Harassment can constitute a basis for the issuance of a restraining order if the statutory elements are satisfied. See N.J.S.A. 2C:33-4. The statute defines harassment:
Except as provided in subsection e., a person commits a petty disorderly persons offense if, with purpose to harass another, he: a. Makes, or causes to be made, a communication or communications anonymously or at extremely inconvenient hours, or in offensively coarse language, or any other manner likely to cause annoyance or alarm; b. Subjects another to striking, kicking, shoving, or other offensive touching, or threatens to do so; or c. Engages in any other course of alarming conduct or of repeatedly committed acts with purpose to alarm or seriously annoy such other person. [N.J.S.A. 2c:33-4 (emphasis added).]
As provided by the statute, a finding of harassment requires proof of an intent or purpose to harass. State v. Hoffman, 149 N.J. 564, 576-77 (1997). An assertion by a plaintiff that he or she felt harassed is a subjective belief and insufficient to prove a purpose or intent to harass. See J.D. v. M.D.F., 207 N.J. 458, 484 (2011). The courts must find that "relief is necessary to prevent further abuse," before making a finding of harassment. J.D., supra, 207 N.J. at 476 (first quoting Corrente v. Corrente, 281 N.J. Super. 243, 250 (App. Div. 1995); and quoting N.J.S.A. 2C:25-29(b)).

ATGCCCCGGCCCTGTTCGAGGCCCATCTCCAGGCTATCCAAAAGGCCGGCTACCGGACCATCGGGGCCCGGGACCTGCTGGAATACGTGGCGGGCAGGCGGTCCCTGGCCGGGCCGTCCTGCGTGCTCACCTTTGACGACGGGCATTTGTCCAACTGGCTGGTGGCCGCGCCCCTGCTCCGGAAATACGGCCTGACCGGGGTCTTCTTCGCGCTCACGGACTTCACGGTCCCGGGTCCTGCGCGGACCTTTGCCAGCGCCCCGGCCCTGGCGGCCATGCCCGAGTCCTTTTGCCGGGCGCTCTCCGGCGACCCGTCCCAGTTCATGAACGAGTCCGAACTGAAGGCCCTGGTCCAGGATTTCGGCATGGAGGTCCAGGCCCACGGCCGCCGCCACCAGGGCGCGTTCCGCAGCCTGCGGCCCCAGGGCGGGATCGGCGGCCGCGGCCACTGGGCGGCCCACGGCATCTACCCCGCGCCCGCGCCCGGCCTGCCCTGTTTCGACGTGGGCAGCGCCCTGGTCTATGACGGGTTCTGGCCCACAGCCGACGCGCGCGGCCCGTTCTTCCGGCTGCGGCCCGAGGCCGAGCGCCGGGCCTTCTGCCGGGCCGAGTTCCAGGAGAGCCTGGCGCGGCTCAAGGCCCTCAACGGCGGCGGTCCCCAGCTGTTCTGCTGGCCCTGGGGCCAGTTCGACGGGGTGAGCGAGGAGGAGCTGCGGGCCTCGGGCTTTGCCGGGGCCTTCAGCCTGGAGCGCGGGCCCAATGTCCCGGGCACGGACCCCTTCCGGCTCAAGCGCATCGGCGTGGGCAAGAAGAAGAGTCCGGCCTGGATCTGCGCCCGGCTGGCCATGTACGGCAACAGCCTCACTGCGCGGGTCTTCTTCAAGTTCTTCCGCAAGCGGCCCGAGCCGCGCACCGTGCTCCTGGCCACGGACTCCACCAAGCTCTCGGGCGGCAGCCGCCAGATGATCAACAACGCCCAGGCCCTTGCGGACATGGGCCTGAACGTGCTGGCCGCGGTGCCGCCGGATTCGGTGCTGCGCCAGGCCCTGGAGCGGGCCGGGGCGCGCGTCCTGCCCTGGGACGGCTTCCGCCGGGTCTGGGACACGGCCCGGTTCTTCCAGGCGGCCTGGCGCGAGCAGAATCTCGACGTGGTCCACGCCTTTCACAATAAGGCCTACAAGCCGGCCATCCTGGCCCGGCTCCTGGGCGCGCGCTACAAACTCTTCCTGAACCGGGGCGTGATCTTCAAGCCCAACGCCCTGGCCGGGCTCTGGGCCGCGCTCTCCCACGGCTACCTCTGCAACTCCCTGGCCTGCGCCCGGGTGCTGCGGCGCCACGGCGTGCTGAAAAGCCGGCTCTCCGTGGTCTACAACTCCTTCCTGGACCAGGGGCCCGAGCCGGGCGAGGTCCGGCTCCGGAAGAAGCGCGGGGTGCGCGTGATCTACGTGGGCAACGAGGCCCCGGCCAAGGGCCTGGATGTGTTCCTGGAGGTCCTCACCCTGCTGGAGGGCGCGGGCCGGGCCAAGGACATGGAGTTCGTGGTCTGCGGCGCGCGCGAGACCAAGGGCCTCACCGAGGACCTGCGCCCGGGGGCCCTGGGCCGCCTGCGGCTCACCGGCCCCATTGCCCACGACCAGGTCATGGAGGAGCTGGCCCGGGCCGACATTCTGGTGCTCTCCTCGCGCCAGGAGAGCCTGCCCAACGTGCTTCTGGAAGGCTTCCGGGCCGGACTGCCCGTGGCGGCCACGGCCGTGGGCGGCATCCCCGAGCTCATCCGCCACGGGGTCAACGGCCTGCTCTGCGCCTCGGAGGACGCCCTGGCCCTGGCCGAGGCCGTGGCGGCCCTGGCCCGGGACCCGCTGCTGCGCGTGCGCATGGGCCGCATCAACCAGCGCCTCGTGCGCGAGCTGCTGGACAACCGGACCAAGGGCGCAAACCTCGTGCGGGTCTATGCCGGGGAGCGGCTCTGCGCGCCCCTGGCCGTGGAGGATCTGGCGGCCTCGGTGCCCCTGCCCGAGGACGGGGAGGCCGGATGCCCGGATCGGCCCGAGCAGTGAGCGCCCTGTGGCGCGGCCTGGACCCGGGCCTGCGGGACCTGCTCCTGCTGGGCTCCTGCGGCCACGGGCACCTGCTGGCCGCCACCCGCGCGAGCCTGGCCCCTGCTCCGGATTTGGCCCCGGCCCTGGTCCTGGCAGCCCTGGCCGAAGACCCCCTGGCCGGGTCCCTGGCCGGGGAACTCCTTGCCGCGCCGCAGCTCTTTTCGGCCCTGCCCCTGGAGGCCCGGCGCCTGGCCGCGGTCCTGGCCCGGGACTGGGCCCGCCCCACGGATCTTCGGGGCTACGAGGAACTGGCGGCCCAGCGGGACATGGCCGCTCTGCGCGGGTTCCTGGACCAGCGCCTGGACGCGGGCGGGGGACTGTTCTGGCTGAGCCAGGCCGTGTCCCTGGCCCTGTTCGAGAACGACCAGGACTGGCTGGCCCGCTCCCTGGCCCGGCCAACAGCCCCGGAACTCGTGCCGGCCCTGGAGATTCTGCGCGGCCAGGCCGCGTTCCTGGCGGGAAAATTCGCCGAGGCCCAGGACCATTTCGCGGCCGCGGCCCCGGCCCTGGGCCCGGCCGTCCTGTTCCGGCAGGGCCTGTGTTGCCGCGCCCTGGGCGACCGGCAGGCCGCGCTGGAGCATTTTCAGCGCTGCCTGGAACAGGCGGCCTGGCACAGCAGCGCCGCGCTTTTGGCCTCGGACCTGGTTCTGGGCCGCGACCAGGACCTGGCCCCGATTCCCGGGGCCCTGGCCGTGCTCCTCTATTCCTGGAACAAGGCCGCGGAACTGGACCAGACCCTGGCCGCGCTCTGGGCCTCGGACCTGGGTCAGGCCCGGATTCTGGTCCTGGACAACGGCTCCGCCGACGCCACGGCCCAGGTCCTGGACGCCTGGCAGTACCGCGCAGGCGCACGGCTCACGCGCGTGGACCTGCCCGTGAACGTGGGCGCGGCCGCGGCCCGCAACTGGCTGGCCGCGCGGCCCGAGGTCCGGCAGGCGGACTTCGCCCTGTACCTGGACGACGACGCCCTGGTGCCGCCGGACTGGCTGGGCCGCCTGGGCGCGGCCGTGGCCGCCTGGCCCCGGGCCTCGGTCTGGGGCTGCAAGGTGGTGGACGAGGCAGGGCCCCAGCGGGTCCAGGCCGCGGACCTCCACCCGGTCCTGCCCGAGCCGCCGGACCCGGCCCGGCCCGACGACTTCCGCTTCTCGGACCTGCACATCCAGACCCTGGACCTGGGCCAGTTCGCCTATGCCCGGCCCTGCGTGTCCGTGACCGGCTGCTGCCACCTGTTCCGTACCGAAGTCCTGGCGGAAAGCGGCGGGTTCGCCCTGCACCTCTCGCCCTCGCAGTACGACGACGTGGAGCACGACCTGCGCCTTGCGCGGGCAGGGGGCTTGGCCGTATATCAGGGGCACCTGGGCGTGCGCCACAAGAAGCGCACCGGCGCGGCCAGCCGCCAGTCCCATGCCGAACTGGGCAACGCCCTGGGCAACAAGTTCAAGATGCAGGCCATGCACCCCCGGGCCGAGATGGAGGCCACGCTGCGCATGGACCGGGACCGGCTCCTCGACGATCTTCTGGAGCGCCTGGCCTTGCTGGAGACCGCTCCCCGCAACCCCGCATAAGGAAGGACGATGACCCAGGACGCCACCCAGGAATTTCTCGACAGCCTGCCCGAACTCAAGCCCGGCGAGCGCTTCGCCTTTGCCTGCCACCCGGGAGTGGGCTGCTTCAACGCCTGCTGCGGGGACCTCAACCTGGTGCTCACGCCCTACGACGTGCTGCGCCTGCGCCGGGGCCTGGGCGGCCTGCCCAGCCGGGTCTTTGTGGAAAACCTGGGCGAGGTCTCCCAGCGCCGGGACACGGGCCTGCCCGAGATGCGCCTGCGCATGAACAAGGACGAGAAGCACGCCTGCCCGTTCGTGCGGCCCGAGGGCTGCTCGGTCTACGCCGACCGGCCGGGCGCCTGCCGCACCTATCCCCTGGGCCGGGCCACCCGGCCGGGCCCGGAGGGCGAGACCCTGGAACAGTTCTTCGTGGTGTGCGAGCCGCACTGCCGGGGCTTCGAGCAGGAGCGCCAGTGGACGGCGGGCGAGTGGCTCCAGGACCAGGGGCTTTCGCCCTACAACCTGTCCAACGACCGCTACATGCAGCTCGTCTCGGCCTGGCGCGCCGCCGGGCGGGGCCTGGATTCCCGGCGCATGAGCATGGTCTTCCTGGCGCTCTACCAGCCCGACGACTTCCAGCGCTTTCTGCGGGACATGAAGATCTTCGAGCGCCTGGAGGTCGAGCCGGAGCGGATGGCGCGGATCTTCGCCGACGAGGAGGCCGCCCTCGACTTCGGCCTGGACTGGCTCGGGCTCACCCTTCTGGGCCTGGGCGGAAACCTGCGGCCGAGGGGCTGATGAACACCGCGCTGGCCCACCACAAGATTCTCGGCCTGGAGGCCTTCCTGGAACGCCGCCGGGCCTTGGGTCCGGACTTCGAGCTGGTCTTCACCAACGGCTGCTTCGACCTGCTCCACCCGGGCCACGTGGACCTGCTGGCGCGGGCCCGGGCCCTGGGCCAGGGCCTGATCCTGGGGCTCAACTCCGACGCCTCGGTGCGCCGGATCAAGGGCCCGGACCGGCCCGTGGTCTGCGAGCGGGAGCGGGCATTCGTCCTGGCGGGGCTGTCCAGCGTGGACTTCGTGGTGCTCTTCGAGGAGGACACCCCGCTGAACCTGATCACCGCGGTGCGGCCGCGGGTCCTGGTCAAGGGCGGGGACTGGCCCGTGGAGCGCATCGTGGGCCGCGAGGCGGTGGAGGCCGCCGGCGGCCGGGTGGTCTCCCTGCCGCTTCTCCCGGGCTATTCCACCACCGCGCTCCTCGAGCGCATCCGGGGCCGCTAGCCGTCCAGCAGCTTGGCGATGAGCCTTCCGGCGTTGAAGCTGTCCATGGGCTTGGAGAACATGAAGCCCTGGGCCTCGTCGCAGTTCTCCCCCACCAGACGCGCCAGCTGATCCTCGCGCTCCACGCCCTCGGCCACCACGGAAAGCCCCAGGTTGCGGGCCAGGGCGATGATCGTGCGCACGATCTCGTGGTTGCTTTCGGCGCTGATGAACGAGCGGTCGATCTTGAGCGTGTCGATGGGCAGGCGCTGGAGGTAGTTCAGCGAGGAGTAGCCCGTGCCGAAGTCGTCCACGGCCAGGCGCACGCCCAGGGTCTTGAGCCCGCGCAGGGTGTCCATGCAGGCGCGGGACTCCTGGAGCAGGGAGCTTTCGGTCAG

Trial courts must determine whether an act is simply an ordinary domestic dispute or disagreement or whether the act crosses the line into domestic violence. Id. at 475. The family court must then determine whether the plaintiff needs the protection of a restraining order. Silver v. Silver, 387 N.J. Super. 112, 126 (App. Div. 2006) and whether a restraining order is necessary . . . to protect the victim from an immediate danger or prevent further abuse." Id. at 127. " The court cannot grant a FRO by just merely concluding that plaintiff has described acts that qualify as harassment and omitting whether the plaintiff’s need the protection of the restraining order as it would 'trivialize the plight of true victims,' in the process." J.D., supra, 207 N.J. at 476 (internal citations omitted)(quoting Corrente v. Corrente, 281 N.J. Super. 243, 250 (App. Div. 1995)).
In New Jersey, in order for the family court to grant a FRO in a domestic violence matter involving harassment, the courts must not only decide that the predicate offense of harassment happen but it needs also to determine whether the plaintiff needs the protection of a final restraining order.
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